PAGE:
COLUMBUS – The public may need to know, but they don’t have the right to know.
An investigation into collection lapses revealed Ohio’s DNA databank is missing thousands of profiles, potentially denying or delaying justice in unsolved crimes.
The data detailing the shortcomings in Ohio’s DNA collection for arrested and convicted felons can’t be released to the public, according to Ohio Attorney General Mike DeWine’s Office.
Despite the value of holding the biggest offenders of failed DNA collections accountable, the data isn’t being released.
Understanding who has access and who doesn’t
Information requested from the Attorney General’s Bureau of Criminal Investigation — which would outline the number of DNA profiles missing from the databank — would have required the compilation of data in a report that doesn’t already exist. Ohio’s Sunshine Law doesn’t require public offices to create new reports to satisfy a records request.
The data is housed in what’s called the Negative Offender DNA Flag Report, which is an application found in the Ohio Law Enforcement Gateway. BCI maintains the private police database and also Ohio’s Combined DNA Index System or CODIS. The DNA profiles in Ohio’s databank are also then uploaded to the national databank system.
The negative offender report allows arresting agencies to audit themselves and cross-check felony arrests or certain misdemeanor convictions against DNA provided to BCI. The report flags anyone for whom BCI received either a faulty sample or no sample at all.
BCI has access to determine how many people lawfully owe DNA in Ohio, but will not release the data because aside from compiling data that isn’t in an existing report, it’s also housed in OHLEG, a database that can only be used for law enforcement purposes.
Attorney General’s Office Spokesperson Dan Tierney said providing the data would be a violation of OHLEG’s use, even if only the number of profiles missing and no one’s personal information was shared.
‘This seems absurd’
A small data set had already been shared with the USA Today-Network by 26 police and sheriff’s office before the network’s attorney, Jack Greiner, reached out to the AG’s office and was told the current law does prevent its release. Those 26 departments — out of more than 800 departments statewide — had found nearly 3,000 negative offender flags between July 2011 and June 5, 2018. This data is in addition to more than 15,000 DNA profiles the Cuyahoga County Prosecutor’s Office already confirmed were missing from their county’s cases.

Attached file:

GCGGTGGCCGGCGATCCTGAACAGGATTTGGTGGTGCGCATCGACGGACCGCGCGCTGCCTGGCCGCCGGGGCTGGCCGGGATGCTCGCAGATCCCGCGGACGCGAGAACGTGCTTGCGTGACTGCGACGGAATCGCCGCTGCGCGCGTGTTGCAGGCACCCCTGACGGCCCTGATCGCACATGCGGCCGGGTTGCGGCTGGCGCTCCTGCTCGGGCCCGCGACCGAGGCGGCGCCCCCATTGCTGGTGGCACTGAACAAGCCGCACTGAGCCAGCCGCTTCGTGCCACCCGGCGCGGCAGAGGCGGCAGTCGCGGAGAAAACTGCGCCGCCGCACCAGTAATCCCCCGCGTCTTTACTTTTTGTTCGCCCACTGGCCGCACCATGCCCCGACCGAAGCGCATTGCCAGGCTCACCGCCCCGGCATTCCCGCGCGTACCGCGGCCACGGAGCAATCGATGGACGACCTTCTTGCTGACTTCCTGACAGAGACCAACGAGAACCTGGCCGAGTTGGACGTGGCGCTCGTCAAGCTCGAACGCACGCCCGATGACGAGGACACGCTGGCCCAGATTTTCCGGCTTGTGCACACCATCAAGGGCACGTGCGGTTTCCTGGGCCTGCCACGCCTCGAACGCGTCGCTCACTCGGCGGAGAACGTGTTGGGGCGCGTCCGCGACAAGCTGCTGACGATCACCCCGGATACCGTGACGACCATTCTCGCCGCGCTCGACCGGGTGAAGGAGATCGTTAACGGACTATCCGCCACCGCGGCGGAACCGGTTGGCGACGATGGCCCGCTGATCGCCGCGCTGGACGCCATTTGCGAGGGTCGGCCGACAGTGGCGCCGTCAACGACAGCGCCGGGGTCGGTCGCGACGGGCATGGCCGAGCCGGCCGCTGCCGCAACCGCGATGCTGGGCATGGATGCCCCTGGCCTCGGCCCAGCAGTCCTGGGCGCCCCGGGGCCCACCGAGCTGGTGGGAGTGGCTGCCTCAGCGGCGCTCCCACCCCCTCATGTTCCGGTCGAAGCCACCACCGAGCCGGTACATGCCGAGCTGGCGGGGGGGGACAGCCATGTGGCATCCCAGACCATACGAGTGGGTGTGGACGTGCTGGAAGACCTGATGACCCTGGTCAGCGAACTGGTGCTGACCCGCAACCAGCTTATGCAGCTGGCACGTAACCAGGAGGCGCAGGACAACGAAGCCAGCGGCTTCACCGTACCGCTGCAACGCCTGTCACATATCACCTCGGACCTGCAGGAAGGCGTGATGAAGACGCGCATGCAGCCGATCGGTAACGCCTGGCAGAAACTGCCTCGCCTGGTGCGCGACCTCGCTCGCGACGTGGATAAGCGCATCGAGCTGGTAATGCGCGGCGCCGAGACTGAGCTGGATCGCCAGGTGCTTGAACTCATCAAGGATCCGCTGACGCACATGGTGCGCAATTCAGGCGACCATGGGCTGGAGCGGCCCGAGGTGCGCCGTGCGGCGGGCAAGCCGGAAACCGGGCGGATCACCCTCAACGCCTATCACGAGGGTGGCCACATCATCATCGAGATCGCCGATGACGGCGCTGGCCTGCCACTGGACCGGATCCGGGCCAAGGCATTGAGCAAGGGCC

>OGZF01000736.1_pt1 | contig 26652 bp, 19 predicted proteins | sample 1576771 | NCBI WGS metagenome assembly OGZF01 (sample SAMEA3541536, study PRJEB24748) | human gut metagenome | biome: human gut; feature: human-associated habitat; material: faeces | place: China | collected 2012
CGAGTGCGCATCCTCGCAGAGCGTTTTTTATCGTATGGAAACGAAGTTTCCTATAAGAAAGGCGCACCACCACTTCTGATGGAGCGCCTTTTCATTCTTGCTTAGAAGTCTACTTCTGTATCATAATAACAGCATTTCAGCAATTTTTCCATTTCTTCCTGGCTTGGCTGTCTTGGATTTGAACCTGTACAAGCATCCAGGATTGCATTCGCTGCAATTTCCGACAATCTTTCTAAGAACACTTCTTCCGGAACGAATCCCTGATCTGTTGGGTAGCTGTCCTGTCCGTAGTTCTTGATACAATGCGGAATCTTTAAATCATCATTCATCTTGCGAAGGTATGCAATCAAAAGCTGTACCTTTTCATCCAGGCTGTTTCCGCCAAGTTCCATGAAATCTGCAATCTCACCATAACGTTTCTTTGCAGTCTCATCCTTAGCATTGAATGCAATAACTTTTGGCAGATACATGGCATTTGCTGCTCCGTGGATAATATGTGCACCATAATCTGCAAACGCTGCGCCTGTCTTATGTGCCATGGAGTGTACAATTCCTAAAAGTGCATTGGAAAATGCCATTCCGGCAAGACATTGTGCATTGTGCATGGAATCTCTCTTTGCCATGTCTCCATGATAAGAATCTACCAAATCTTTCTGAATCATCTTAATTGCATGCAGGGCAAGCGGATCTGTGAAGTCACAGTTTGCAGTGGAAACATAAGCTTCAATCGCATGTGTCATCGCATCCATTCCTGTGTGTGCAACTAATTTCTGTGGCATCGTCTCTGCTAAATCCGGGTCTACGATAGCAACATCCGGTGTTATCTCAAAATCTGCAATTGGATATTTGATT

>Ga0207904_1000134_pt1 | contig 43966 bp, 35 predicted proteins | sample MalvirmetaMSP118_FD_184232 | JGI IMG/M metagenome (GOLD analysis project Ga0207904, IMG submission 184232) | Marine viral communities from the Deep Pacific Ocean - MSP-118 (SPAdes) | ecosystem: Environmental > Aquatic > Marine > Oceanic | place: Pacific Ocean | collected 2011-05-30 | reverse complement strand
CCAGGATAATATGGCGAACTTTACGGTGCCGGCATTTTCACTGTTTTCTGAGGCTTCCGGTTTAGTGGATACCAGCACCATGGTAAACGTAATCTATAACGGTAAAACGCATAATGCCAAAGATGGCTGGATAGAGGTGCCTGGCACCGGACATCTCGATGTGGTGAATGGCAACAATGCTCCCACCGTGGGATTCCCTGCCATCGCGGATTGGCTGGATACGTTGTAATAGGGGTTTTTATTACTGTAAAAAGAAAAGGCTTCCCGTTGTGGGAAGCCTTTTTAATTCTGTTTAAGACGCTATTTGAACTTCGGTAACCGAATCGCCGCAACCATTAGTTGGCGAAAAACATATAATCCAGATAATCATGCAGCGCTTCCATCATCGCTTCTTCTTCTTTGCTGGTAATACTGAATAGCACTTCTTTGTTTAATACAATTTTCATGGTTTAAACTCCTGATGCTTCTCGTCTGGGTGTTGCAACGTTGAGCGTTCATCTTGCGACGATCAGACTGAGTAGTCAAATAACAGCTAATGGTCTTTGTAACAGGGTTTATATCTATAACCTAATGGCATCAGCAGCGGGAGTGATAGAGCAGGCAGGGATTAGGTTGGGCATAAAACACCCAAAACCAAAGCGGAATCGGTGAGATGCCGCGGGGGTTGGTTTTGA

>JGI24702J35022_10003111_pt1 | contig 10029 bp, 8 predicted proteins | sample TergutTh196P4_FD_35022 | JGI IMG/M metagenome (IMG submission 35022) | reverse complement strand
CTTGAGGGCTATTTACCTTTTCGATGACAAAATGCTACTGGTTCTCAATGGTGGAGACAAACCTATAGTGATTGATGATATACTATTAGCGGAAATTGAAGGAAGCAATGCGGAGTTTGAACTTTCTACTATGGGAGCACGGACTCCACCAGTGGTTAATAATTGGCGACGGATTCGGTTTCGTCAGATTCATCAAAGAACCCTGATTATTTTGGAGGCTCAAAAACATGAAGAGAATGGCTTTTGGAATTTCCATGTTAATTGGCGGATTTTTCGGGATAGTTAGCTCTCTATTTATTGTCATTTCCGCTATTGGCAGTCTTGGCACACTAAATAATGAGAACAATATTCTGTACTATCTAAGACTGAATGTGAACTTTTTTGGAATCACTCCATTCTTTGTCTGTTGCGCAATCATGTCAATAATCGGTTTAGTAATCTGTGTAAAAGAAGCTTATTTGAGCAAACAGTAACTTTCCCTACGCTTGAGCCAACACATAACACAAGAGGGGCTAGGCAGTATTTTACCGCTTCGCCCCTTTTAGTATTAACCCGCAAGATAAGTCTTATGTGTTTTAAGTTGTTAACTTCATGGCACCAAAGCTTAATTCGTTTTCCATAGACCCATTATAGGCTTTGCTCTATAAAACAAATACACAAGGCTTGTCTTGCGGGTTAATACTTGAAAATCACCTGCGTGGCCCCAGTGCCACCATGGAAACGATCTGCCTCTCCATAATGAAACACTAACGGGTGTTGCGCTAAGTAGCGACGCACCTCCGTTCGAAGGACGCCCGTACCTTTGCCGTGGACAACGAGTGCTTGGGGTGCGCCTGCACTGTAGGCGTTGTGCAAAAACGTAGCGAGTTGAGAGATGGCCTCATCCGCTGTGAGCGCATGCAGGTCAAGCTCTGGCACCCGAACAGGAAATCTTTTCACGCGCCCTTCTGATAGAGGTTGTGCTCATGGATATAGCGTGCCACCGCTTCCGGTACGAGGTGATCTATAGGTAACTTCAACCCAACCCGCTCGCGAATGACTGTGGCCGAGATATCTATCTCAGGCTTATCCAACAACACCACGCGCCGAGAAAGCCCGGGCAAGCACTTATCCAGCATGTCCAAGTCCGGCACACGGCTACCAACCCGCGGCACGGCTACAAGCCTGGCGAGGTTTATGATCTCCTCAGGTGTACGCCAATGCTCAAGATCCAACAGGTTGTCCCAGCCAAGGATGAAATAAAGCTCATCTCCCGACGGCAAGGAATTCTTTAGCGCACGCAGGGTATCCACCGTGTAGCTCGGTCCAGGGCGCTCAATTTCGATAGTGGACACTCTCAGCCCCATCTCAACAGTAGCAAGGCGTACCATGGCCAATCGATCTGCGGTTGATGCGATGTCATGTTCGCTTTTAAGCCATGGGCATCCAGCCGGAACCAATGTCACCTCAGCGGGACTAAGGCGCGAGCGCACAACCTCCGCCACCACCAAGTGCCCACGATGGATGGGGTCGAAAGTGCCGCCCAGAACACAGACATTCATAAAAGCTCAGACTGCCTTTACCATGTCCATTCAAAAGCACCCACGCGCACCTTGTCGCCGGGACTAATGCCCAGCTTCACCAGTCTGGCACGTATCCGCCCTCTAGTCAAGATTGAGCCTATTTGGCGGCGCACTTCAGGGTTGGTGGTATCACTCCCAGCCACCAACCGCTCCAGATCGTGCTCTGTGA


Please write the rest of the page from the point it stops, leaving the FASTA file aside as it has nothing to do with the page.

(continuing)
The errors in Cuyahoga County have been well publicized over the past year and Assistant Cuyahoga County Prosecutor Rick Bell said he was never told the data should be private.
In an email, Greiner explained the AG’s broad view of the law, which blocks the release because it’s sent to BCI and housed in OHLEG. In its original form as information requested directly from a law enforcement agency, the data would be public record. But because the negative offender report exists in OHLEG, it’s exempt.
“This seems absurd, but it gets worse in that the Ohio AG contends that even information related to the process is exempt from the Public Records Act,” Greiner said. “So, in addition to denying the information submitted, the AG says that a local police department cannot even disclose the number of criminals for whom it failed to submit the information. Technically, this is ‘information, data and statistics gathered or disseminated’ through the gateway (OHLEG). That is a really broad reading of the statute and one that is not consistent with the spirit of the law.”
Day 1 coverage from the “Untraceable” series
Dennis Hetzel, the president and executive director of the Ohio News Media Association, said he’d like to see if there’s a legislative solution so the aggregated data could be made available to the public while keeping the integrity of the law enforcement database.
“It really is within the spirit of the law that there should be some public scrutiny of what’s going on here,” Hetzel said, explaining that the information is of great value to the public.
If the criminal justice system is failing to collect DNA in some cases, and in some jurisdictions fingerprints, Hetzel said that’s something “everybody should be concerned about.”
“The system’s got to be more accurate and responsive and part of making it more reactive and responsive is accountability and transparency … The public needs to know,” he said.
What about other states with similar laws?
Aside from Ohio’s data, it’s also unknown how many DNA profiles are missing nationally from the other 30-plus states with similar collection laws.
The USA Today Network-Ohio contacted the National Institute of Justice to grasp how widespread DNA collection problems are across the U.S., but it isn’t something that’s tracked. Instead, the NIJ issued this response:
“Undoubtedly, obtaining ‘lawfully owed’ DNA is a critical step to apprehending criminals, solving past crimes and preventing future crimes. However, we are not aware of data or other information to indicate whether or not there are significant lapses with respect to collecting lawfully owed DNA nationally.”
More from the “Untraceable” series:
Record cleanse: Can you get DNA removed from a crime database?
What’s next? We know about the DNA collection problem, now it’s time to act
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